In-Depth Scholarly Pursuits
This is an elective program through which Alpert medical students may pursue a course of study beyond the scope of their conventional curriculum and to translate personal interests and activities into scholarship. Students who participate in a Scholarly Concentration undertake rigorous independent scholarship in a cross-disciplinary field of interest related to medicine, public health, engineering, or a biomedically relevant topic in the sciences, arts, or humanities. Currently there are thirteen scholarly concentration areas:
- Biomedical Informatics
- Caring for Underserved Communities
- Contemplative Studies
- Global Health
- Health Policy
- Integrative Medicine
- LGBTQ Health Care and Advocacy
- Medical Education
- Medical Humanities and Ethics
- Medical Technology and Innovation
- Physician as Communicator
- Women’s Reproductive Health
Program Goals and Benefits
The Scholarly Concentration Program was developed to promote scholarly excellence at Alpert Medical School; to produce scholarly leaders in medicine, research, education, and advocacy; and to enrich the student experience, the Medical School community, and the greater society.
Essential elements of the Scholarly Concentrations experience include:
- Rigorous independent scholarship
- Cross-disciplinary study
- Mentored relationships
- Group seminars/courses
- Scholarly work across Years I-IV of medical school
- Submission of a scholarly product
Participating students benefit from the faculty mentor relationship that is central to the Concentrations Program. Students may have the opportunity to publish their work and/or present at national conferences. Additional benefits to students include discussion of their concentration work in students’ Dean’s Letters, a certificate upon completion of the program, and recognition of their accomplishments at graduation.
Students pursue a Concentration during the summer between Years I & II, during the self-directed learning time in Year II, and during elective and clerkship time in Years III and IV.
Students identify an area of interest and a faculty mentor. Together, they develop a summer project, investigate summer funding opportunities, and outline a four-year plan to complete the concentration requirements. Completed applications are due to the Scholarly Concentrations Office in February. Visit the funding page for examples of high quality funded applications.
During the summer months between Years I and II, students engage in an in-depth summer experience (~8-10 weeks). This summer work will provide the scaffolding upon which the four-year Concentration, and the final scholarly product, will be built. The primary source of funding for summer work is through Summer Assistantships.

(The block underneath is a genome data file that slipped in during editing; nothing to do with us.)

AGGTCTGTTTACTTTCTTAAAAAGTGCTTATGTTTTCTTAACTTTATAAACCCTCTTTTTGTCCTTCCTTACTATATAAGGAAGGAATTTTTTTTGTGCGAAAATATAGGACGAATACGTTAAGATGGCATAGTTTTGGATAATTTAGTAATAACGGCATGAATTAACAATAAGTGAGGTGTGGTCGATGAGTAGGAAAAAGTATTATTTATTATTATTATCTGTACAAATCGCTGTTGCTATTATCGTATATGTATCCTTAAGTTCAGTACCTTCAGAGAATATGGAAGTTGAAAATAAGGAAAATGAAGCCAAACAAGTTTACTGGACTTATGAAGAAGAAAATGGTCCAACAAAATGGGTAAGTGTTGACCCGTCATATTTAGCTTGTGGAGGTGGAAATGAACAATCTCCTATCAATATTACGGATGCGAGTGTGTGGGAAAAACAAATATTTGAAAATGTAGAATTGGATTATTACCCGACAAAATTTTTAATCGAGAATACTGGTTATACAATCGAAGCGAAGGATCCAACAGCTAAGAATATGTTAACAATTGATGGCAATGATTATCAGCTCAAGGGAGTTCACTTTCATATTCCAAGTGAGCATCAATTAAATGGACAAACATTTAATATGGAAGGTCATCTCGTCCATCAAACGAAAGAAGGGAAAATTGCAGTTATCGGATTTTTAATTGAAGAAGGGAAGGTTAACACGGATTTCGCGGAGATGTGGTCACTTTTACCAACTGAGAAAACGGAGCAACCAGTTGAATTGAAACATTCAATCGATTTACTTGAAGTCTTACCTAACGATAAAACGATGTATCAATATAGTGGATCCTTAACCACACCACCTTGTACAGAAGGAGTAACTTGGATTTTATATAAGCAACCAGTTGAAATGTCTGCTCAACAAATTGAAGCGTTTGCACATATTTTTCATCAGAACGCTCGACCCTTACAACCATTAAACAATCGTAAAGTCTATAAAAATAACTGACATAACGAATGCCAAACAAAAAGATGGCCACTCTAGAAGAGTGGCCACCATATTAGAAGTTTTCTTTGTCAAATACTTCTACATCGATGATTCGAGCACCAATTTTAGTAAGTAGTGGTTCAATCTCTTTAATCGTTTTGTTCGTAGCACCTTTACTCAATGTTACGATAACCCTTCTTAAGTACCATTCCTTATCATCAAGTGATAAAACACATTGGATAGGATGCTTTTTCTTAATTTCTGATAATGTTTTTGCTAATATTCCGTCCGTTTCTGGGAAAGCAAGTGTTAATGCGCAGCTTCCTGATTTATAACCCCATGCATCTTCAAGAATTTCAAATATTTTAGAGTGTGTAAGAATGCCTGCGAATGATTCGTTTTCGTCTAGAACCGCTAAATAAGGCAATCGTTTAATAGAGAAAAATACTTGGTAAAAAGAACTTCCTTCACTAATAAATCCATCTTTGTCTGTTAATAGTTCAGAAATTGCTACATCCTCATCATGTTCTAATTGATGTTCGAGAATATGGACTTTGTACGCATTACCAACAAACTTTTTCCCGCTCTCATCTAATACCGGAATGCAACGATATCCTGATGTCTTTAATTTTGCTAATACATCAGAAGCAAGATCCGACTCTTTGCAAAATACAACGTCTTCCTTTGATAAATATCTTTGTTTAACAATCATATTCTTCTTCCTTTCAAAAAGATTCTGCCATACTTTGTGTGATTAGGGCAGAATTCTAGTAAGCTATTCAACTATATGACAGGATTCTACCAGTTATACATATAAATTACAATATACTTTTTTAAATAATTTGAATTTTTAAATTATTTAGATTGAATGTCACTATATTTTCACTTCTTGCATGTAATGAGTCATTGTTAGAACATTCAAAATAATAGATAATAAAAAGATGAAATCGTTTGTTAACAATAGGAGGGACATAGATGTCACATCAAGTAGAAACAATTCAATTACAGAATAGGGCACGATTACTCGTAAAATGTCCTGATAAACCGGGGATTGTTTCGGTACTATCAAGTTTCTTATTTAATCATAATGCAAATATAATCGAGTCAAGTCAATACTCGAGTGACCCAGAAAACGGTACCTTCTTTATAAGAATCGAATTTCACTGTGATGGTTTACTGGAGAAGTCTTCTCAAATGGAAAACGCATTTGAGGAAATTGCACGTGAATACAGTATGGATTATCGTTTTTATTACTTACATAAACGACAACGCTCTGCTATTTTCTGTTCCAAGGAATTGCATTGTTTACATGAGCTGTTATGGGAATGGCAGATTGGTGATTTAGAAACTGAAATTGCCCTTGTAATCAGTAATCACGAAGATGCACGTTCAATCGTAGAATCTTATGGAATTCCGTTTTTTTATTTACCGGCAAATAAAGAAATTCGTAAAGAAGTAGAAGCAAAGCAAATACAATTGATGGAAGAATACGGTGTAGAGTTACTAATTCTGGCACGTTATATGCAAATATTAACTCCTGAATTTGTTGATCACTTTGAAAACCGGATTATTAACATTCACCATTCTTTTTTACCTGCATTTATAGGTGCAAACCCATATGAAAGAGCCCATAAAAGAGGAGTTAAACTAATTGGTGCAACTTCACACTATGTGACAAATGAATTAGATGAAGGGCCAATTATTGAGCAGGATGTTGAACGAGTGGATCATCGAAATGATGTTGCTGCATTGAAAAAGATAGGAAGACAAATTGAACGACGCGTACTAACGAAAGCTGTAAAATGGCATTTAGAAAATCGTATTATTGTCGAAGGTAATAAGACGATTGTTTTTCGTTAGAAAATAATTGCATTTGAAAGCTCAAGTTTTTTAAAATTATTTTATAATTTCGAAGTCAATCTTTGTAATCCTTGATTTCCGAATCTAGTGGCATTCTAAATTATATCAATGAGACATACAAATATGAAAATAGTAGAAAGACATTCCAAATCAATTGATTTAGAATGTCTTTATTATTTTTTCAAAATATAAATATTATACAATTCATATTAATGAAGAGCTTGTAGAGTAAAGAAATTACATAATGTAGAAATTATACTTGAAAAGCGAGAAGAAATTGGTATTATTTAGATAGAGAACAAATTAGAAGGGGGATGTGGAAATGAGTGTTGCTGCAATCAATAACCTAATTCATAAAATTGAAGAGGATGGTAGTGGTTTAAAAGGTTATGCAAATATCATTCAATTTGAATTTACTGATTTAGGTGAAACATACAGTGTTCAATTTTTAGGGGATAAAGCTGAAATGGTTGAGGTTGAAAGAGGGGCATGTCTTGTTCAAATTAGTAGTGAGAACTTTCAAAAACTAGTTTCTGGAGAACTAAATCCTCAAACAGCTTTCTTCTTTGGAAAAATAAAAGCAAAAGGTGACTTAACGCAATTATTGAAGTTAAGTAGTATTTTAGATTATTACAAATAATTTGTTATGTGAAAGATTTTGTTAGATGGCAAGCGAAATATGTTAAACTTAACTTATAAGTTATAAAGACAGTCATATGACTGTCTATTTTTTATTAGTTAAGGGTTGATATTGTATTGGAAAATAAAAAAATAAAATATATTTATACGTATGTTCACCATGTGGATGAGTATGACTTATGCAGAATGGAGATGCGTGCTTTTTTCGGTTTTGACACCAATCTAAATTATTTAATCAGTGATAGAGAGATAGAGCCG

At the end of the summer students submit a Progress Report form to the Scholarly Concentrations Office. Additionally, students must enter their summer work into the Portfolio section of their Electronic Medical Student Record.
Students continue their participation in the Concentration through the utilization of self-directed learning time (Wednesdays) and through attendance of courses/seminars as required by the Concentration. At the end of Year II, students submit a second Progress Report to the Scholarly Concentrations Office.
Students continue their participation in the Concentration through independent work during clerkship rotations and through the choice of electives related to their concentration area. Students will be asked to submit a final Progress Report to the Scholarly Concentrations Office.
Students will continue their participation in the Concentration through independent work during clerkship rotations and through the choice of electives related to their concentration area. Students will present their scholarly project for approval in February/March of Year IV as required by their Concentration area Directors. Students are required to post their work electronically to their Electronic Medical Student Record (EMSR) page, which will then be published to the public online SC Gallery.
Interested students should:
- Explore the different concentration areas and choose one that is of interest.
- Meet with the concentration area Director(s) prior to winter break to discuss potential summer projects and final scholarly products.
- Develop a proposal for participation in the concentration area and apply for funding as needed.
As you begin to work on your academic product, librarians are available for one-on-one research consultation, to help you with all aspects of the research process, including:
- Figuring out research topic ideas
- Finding background information on your topic
- Identifying high quality, scholarly resources for your topic or project
- Strategizing on how to manage citations
- Contact Erika_Sevetson@brown.edu to set up a research session.
- As you develop your proposal and progress through the completion of your academic product, research methodology, evaluation design, and statistical analysis consulting is available by the Assistant Director of Assessment and Evaluation in the Office of Medical Education. Please contact Kristina Monteiro (Kristina_Monteiro@Brown.edu) to set up an appointment.
- There is no penalty for students who elect not to participate in the Scholarly Concentrations Program. Many students will continue to focus on the core preclinical and clinical curriculum, and to pursue their extra-curricular interests outside of the SC Program structure.
- Any change from good academic standing may result in a student being required to withdraw from the Program. These situations will be considered on a case-by-case basis by the SC Program Steering Committee.
- Acceptance in a particular concentration area will be determined by the Concentration Director(s) based on the merit of the proposed project and the number of student spots available in that particular Concentration.